Though, perhaps this, too, is something this Congress, this President, this year is taking from us: the right to even admit that our struggles are struggles. Is that too much? Maybe. I don't know.
When I was young, I had no greater concerns placed on me than to get good grades and be polite, to eventually be "successful" and reflect well on my family. I expected nothing more than to raise my children, save for retirement, and read some good books along the way.
What has it cost me, then, this year? I think about the words not written, the art not created, the hours spent researching and organizing and not playing with my children. I think about the pile of unread books on my nightstand, the months of unedited photographs sitting on memory cards, waiting for a spare moment. I think about the late nights and early mornings. I think about the look on my son's face as I head out the door to another protest instead of sitting down for a family dinner. In one sense, these sacrifices are small. In another, they are pieces of my life being stolen.
I read something once, long enough ago that I cannot remember when or where or by whom, something to the effect that both the magic and tragedy of life is that each of us are going through it for the first time. It means that we each get the opportunity for discovery, and thus the ability to experience wonder. But it means also that time and life are resources which are finite, and unrecoverable.
This isn't the life that I wanted. I never wanted to have to know about legislative calendars and executive appointments. I never wanted to know how lobbying differs from political activity, and what the financial rules are for each. I never thought about which kinds of protests need a permit and which don't, and I didn't want to. But now I do. And having put the time in, I am more aware than ever how much more work is still left to be done, and how few people—still—are available to help. Or even willing to do so. Or, rather, how many would help, how many want to help, but need someone else to show them what to do.
I tell the people who attend our meetings, "Self-care is important. No one person can do everything, and you don't have to. Take care of yourself when you need to. Rest, so that you can come back refreshed." Like a lot of people, of course, I find it easier to say that to others than to live that way. There's simply too much to do, and not enough time to do it, and more piling on every day.
In the end, though, when I am done crying for myself and the life I expected, I come back—as I always have—to the stories of my youth. Perhaps I say to myself, "I wish it need not have happened in my time." But I remember, too, that "so do all who live to see such times. But that is not for them to decide. All we have to decide is what to do with the time that is given us." I read those words to my son for the first time last summer, not knowing then what they would mean now. I want to have the opportunity to read them to my daughters, too. Am I willing to do what's necessary to give them a chance at a simpler life? I think so. I hope so.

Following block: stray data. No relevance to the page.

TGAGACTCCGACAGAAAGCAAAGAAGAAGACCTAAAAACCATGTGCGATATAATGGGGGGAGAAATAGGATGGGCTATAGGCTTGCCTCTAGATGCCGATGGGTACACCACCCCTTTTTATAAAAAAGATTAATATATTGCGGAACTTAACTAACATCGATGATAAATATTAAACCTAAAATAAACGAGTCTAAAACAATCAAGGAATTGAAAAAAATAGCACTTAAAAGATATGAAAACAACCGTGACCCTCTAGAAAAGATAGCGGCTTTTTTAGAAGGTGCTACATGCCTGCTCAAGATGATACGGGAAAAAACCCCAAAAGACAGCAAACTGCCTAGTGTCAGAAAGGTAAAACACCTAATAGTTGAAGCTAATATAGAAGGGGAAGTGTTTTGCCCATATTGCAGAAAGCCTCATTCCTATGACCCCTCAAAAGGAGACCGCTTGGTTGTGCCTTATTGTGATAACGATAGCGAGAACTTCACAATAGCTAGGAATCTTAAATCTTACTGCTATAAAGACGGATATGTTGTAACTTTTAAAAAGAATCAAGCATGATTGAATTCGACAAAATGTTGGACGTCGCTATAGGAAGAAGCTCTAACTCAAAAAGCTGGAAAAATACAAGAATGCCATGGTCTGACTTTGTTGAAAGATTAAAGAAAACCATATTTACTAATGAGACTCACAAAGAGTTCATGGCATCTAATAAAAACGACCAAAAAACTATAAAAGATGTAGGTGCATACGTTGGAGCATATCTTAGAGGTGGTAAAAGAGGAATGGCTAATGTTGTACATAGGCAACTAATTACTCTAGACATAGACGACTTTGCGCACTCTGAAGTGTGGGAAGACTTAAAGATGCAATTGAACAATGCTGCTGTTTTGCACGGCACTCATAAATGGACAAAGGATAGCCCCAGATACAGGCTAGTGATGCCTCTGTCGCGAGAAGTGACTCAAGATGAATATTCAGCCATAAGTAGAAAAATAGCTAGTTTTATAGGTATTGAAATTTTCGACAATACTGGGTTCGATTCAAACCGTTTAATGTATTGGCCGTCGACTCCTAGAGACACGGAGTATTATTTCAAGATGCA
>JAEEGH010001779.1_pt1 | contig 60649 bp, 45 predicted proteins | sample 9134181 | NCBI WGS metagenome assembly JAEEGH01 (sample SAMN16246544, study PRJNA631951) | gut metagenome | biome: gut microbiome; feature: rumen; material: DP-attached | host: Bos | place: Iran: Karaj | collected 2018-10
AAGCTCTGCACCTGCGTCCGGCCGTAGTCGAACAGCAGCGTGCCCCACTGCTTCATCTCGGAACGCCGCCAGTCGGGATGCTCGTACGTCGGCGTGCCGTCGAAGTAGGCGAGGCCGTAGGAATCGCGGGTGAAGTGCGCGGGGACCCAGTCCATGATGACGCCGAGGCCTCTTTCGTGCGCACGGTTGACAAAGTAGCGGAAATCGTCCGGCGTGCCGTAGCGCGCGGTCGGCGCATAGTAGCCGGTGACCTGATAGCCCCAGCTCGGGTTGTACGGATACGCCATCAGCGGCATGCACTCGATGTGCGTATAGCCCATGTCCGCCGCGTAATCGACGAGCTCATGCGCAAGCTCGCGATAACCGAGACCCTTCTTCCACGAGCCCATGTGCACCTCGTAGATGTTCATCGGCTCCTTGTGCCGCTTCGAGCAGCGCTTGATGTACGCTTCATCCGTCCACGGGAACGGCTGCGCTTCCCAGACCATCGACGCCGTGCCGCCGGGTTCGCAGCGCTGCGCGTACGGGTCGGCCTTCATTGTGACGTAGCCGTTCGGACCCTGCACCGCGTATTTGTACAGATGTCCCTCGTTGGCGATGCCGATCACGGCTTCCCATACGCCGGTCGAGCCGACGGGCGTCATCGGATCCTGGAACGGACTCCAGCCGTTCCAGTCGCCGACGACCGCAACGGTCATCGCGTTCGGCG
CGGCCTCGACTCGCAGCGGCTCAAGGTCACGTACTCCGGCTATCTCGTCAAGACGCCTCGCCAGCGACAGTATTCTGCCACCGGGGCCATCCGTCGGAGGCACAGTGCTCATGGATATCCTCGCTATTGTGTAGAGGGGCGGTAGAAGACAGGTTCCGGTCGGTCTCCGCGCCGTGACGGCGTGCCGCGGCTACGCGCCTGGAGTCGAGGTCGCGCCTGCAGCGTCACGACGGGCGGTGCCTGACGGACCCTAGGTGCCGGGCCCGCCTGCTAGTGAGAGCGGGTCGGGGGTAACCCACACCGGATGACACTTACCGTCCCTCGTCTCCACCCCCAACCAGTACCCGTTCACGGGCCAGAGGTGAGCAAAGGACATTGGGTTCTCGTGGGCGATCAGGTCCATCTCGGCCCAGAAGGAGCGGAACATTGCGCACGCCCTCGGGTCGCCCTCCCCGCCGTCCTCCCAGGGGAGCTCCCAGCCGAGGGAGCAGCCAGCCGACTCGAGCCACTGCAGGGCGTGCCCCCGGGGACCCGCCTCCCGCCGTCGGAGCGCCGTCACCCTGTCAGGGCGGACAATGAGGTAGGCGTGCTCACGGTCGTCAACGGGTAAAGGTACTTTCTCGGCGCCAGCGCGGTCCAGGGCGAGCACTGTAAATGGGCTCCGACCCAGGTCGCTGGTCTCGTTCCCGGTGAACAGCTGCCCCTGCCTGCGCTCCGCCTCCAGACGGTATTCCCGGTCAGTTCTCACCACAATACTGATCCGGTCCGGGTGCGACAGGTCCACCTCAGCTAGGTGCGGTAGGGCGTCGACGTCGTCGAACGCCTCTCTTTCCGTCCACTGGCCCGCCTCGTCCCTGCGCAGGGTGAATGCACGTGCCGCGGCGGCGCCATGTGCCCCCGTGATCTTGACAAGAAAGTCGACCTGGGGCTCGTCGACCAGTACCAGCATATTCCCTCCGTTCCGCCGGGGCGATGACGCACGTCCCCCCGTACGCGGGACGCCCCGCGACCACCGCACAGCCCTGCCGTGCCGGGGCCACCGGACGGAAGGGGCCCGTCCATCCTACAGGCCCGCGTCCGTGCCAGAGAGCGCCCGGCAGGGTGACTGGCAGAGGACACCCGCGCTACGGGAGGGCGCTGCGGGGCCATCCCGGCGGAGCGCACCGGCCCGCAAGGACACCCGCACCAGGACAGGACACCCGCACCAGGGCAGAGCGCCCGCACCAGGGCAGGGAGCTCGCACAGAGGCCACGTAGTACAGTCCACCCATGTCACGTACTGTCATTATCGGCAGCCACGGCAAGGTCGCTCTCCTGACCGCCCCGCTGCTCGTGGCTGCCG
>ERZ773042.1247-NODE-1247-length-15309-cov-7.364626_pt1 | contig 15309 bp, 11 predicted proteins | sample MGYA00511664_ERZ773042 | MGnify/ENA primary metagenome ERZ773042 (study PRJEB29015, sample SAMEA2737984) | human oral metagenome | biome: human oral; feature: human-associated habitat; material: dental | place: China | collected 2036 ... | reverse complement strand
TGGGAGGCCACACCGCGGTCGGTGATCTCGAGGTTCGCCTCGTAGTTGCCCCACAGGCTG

This is not the life that I wanted, but this is the life that I have.
Here we are.
Here we go.
I can hear the little bear in the kitchen, the feet of the step-stool scraping on the tile floor as she climbs on top of it. “I WANT A SNACK,” she announces. The space of a heartbeat passes, maybe two. “I WANT A SNACK,” she repeats, stretching the last word into something like a musical phrase, complete with a crescendo and a fermata.
“Could you ask me that more politely, please?” I say, standing up and putting my book down.
“Please can I have a snack?” she asks, her voice quieting and rising in pitch.
“Yes,” I say. “Thank you for asking nicely.” She rejects my first four offerings—applesauce, a graham cracker, a cup of yogurt, a tangerine—before finally settling on Goldfish crackers as acceptable. “Sank you,” she says as I place the bowl before her, then turns away. I have been dismissed.
“Little Bear, can I have a hug?” I ask.
She laughs. “No!” I am, of course, being ridiculous.
When my youngest was an infant, I called her a berry when she was sweet, and a bear when she was surly. Given her name, these endearments were low-hanging fruit, to be sure. But by the time one is up in the night with his third child, the impressiveness of wit or ingenuity has lost a bit of its urgency; one takes the fruit that is at hand. As tends to happen, one name stuck and the other didn’t, so now at the ripe old age of two years, she is our Little Bear.
Unlike her brother—currently experiencing a growth spurt that makes him devour his meals quickly and then go in search of more—Little Bear likes to linger over her food, picking at it as she plays or sings or watches a video on my tablet. She will nibble until it’s gone, or until something else catches her attention. With two older siblings and a dog, the latter is not an uncommon occurrence. I’ve only managed to get two or three pages further in my book before I hear the slap of her tiny feet as she races down the hallway. “EXCUSE ME!” she shouts. “EXCUSE ME!” She opens her brother’s bedroom door. “EXCUSE ME! DO YOU WANT TO PLAY WITH ME!”
“No,” he says.
She turns to her sister, who is lying on the floor beside their brother’s bed, apparently staging some sort of battle between some Lego Star Wars characters and some Pokémon figurines. “DO YOU WANT TO PLAY WITH ME?” Little Bear asks.
“No,” says her sister.
I hear the door close, and the quick pip-pip-pip-pip-pip of her feet as she runs back toward the living room, where I am setting my book down again. “THEY SAID NO!” she reports. I brace myself. She glares at me for a few seconds, then abruptly turns and goes back to her crackers and the video which has continued playing during her absence.